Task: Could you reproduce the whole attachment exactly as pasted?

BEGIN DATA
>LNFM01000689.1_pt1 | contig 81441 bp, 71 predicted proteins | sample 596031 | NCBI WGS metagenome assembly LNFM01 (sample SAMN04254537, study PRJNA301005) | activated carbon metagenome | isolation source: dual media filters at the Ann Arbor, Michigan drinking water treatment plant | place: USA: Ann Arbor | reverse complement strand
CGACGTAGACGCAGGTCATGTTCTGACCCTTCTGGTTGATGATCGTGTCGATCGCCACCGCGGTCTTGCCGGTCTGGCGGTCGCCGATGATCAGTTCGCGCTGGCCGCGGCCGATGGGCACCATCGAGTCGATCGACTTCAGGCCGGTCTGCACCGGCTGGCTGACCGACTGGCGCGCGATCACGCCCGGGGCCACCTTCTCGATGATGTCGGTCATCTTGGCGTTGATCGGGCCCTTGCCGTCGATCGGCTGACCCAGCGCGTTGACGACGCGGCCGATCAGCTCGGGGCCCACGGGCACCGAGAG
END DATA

>LNFM01000689.1_pt1 | contig 81441 bp, 71 predicted proteins | sample 596031 | NCBI WGS metagenome assembly LNFM01 (sample SAMN04254537, study PRJNA301005) | activated carbon metagenome | isolation source: dual media filters at the Ann Arbor, Michigan drinking water treatment plant | place: USA: Ann Arbor | reverse complement strand
CGACGTAGACGCAGGTCATGTTCTGACCCTTCTGGTTGATGATCGTGTCGATCGCCACCGCGGTCTTGCCGGTCTGGCGGTCGCCGATGATCAGTTCGCGCTGGCCGCGGCCGATGGGCACCATCGAGTCGATCGACTTCAGGCCGGTCTGCACCGGCTGGCTGACCGACTGGCGCGCGATCACGCCCGGGGCCACCTTCTCGATGATGTCGGTCATCTTGGCGTTGATCGGGCCCTTGCCGTCGATCGGCTGACCCAGCGCGTTGACGACGCGGCCGATCAGCTCGGGGCCCACGGGCACCGAGAG